By Josh Gross
November 19, 2009

From the moment Jose Aldo first stepped into a fight gym, he believed he would find his deliverance.

"It was just a matter of time," Aldo said Wednesday evening.

Five years removed from his professional mixed martial arts debut, the talented 23-year-old made good on his life-changing promise by stopping WEC featherweight champion Mike Thomas Brown early in the second round in Las Vegas.

For Aldo (16-1), it was a resounding victory -- one any opponent would have dreamed of in facing a gritty champion eyeing his third title defense in seven months.

A bundle of coiled energy, Aldo remained impressively calm during his six-minute-and-20-second dance with Brown (22-5), who came into the fight positioned in the middle of MMA's pound-for-pound rankings, thanks to an impressive 10-bout win streak, which coincided with his run to the top of the featherweight division.

Aldo needed just a few exchanges to realize he had Brown's number.

"I did feel his strength, but I didn't think he had enough weapons to beat me," Aldo said. "Of course, he's pretty dangerous, but I felt very comfortable. I knew in the beginning, when he tried to take me down and wasn't successful, that I was going to win the fight."

Brown did what he could to make Aldo earn the belt, but he failed to answer the challenger's speed, timing and counter-grappling. Few would have predicted a successful third title defense for Brown had they known he could not -- and would not -- muscle Aldo, a Brazilian jiu-jitsu black belt, to the canvas.

"The game plan was to go for the finish every round," said Aldo's cornerman and interpreter Gustavo Dantas. "Some people try to save energy. He just comes to fight."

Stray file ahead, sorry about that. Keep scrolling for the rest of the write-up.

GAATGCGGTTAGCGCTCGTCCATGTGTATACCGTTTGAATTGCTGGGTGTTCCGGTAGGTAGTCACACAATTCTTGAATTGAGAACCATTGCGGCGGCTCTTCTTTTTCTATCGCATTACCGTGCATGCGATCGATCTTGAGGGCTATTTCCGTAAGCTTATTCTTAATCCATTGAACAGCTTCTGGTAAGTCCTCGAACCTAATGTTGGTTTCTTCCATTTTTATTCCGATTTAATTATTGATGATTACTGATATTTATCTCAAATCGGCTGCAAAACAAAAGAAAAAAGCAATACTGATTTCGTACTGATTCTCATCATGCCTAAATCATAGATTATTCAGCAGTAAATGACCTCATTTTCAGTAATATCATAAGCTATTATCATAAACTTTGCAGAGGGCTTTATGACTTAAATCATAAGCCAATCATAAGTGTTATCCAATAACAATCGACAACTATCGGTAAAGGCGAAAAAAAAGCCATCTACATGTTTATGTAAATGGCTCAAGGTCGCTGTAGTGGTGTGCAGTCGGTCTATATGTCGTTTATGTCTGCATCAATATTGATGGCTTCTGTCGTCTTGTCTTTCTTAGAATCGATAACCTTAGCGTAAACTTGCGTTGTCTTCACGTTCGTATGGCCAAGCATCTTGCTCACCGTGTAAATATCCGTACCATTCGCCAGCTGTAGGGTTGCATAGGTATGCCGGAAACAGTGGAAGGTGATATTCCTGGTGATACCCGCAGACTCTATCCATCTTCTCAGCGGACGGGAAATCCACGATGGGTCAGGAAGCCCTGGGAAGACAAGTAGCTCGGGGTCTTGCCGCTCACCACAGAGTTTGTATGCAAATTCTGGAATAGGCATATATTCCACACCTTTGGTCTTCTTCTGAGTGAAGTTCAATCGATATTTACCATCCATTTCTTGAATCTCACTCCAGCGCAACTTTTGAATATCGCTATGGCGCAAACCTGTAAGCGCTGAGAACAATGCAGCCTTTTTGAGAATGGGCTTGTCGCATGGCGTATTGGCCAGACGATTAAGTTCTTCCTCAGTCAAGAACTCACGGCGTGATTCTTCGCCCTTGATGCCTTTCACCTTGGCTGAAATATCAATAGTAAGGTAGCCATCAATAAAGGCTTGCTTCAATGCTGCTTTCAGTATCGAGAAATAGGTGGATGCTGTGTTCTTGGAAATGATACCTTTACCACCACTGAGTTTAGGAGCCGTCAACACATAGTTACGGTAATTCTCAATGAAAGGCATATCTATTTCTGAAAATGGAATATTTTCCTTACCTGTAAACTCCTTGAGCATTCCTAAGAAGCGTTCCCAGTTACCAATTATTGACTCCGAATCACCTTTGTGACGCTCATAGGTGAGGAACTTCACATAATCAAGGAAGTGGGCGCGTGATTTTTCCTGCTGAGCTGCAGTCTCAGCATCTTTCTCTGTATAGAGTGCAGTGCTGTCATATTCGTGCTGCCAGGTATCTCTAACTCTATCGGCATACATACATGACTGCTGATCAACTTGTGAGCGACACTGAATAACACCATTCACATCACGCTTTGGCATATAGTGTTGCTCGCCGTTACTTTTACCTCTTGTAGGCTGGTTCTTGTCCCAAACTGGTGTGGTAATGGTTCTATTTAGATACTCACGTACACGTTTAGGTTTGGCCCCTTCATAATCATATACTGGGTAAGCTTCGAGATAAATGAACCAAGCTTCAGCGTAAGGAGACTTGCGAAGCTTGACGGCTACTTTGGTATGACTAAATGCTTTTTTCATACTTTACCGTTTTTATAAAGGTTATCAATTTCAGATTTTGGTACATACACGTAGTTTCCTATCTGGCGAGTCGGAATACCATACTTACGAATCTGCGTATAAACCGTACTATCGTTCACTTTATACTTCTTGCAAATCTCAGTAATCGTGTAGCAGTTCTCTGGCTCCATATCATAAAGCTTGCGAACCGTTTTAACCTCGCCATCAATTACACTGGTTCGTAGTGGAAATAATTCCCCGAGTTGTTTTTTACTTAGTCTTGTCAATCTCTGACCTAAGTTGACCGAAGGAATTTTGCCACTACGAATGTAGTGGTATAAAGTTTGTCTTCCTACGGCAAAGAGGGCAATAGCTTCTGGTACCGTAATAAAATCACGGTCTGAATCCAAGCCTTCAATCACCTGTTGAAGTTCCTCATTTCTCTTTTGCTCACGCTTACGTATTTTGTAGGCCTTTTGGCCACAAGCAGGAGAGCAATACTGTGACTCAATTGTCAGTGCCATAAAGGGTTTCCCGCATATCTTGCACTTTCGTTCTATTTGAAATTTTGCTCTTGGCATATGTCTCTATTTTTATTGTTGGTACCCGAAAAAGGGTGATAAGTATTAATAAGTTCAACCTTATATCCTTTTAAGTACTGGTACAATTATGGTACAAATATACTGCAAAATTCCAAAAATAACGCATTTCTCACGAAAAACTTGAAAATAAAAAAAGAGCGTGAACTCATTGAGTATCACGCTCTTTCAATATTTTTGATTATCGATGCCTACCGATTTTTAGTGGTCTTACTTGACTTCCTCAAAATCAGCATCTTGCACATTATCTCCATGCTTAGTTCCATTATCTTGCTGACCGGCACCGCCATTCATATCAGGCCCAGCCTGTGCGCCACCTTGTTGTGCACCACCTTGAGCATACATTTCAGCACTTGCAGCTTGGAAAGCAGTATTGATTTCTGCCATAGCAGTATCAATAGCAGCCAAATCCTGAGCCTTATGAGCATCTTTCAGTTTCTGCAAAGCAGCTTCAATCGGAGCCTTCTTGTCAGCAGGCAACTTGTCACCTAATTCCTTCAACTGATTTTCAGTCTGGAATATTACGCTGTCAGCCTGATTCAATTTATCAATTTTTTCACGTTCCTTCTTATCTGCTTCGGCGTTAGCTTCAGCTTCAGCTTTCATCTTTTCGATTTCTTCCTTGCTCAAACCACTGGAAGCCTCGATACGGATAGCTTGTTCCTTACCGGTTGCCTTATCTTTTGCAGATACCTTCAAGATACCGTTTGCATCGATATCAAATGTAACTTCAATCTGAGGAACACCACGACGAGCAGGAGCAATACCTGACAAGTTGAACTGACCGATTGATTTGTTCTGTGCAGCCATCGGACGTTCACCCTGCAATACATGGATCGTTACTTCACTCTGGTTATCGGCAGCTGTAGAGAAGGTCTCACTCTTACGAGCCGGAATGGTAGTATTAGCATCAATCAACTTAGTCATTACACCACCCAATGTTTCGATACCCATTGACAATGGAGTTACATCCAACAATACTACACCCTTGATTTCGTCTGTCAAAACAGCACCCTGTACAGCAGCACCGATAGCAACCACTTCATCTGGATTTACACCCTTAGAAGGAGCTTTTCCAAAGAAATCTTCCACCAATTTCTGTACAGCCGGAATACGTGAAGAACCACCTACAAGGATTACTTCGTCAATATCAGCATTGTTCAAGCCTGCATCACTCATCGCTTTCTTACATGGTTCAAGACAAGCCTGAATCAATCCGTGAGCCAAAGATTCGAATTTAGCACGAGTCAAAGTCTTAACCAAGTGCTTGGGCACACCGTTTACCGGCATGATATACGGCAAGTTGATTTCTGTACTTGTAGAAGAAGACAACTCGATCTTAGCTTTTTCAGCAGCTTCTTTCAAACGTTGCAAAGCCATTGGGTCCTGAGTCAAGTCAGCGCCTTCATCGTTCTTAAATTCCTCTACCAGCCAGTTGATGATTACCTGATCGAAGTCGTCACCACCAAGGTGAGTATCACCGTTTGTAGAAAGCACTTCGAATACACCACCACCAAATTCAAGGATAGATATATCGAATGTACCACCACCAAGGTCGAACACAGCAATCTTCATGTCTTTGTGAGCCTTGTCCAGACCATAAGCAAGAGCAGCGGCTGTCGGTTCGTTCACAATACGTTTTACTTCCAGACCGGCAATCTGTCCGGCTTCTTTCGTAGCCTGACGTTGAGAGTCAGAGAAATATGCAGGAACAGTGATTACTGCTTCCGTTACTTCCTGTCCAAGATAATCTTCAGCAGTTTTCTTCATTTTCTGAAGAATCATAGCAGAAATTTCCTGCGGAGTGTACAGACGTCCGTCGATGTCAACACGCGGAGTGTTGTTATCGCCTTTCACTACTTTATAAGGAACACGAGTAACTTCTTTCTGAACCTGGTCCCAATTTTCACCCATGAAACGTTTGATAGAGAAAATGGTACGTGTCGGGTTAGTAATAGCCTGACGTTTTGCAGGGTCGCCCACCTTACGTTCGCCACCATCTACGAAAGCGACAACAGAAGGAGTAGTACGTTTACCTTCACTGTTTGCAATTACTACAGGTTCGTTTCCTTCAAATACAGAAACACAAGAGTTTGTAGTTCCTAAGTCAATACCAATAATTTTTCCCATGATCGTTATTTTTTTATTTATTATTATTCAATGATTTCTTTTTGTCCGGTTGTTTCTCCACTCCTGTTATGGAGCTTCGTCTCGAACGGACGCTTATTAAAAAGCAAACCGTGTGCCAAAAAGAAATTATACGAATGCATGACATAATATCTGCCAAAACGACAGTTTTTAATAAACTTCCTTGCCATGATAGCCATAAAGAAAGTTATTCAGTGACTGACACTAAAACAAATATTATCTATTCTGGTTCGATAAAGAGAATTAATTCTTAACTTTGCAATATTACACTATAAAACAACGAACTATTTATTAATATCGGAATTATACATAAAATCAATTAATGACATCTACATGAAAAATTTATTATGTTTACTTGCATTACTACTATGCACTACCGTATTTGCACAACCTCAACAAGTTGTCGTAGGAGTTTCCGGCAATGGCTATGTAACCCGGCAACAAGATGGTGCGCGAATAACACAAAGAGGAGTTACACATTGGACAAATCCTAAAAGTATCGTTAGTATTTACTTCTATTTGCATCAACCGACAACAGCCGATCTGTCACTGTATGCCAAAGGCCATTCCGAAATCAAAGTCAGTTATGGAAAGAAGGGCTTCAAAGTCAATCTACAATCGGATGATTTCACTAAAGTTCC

When Brown made the mistake of going to his back early in Round 2, Aldo stood above the champion for a moment before deciding to engage him on the blue canvas. Why go to the floor when he was having his way with Brown on the feet?

"From previous interviews he said he wanted to test my ground game," Aldo said, "so I did him a favor."

Yeah, right. Aldo moved almost directly into the mount before transitioning to back-control with startling ease. Brown, as powerful as he is, was stuck on his stomach while Aldo rained down punches to the side and back of his head.

The victory was Aldo's sixth (all finishes) since joining the WEC last summer.

"It's a huge change," said Aldo, who also recently fulfilled another dream by purchasing a home for him and his new bride. His parents are next. "My career is going to blow up and I want to work as hard as I can to maintain the title."

Aldo's talent is undeniable. Yet, at such a young age, it will take more than ability for him to successfully negotiate a proper title run. The experience of coming from nothing, the decision to leave his family and childhood home to pursue fighting, the perspective that comes with living, literally, in the gym -- these things should prevent Aldo from "taking for granted anything that he's accomplished," Dantas said.

If Aldo begins touting post-fight parties, you'll know the experience of being champion has changed him. On Wednesday, the dynamic Brazilian, who could have probably played professional soccer had it not been for his size, celebrated simply enough with a post-fight meal and a trip back to his hotel room, where he and members of his stellar camp, Nova Uniao, finished the day like they began: by swapping stories.

The morning of Aldo's championship victory, his teammates recounted the first time "Junior" was paid to fight. At the request of Nova Uniao founder AndrePederneiras, who accompanied Dantas in support of Aldo against Brown, Aldo's debut came on just four-day's notice. As difficult as it is to believe after watching him Wednesday, Aldo hadn't even bothered to work on his striking. He was purely a jiu-jitsu practitioner, but short notice and absent skills weren't going to keep him from a $200 payday, which was easily the most money he'd seen in his life. For the finish alone against Brown he earned $10,000.

Indeed, life will never be the same for young Jose Aldo.

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